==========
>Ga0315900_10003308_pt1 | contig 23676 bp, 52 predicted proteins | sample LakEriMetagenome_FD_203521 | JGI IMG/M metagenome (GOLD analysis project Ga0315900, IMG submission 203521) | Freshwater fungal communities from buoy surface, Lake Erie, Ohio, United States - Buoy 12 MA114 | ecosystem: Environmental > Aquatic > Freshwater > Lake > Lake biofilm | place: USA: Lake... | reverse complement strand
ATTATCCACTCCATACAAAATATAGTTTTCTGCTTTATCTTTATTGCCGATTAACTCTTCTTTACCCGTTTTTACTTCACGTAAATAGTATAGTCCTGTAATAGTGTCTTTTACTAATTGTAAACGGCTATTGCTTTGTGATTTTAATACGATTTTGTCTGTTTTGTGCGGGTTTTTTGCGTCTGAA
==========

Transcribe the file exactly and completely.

>Ga0315900_10003308_pt1 | contig 23676 bp, 52 predicted proteins | sample LakEriMetagenome_FD_203521 | JGI IMG/M metagenome (GOLD analysis project Ga0315900, IMG submission 203521) | Freshwater fungal communities from buoy surface, Lake Erie, Ohio, United States - Buoy 12 MA114 | ecosystem: Environmental > Aquatic > Freshwater > Lake > Lake biofilm | place: USA: Lake... | reverse complement strand
ATTATCCACTCCATACAAAATATAGTTTTCTGCTTTATCTTTATTGCCGATTAACTCTTCTTTACCCGTTTTTACTTCACGTAAATAGTATAGTCCTGTAATAGTGTCTTTTACTAATTGTAAACGGCTATTGCTTTGTGATTTTAATACGATTTTGTCTGTTTTGTGCGGGTTTTTTGCGTCTGAA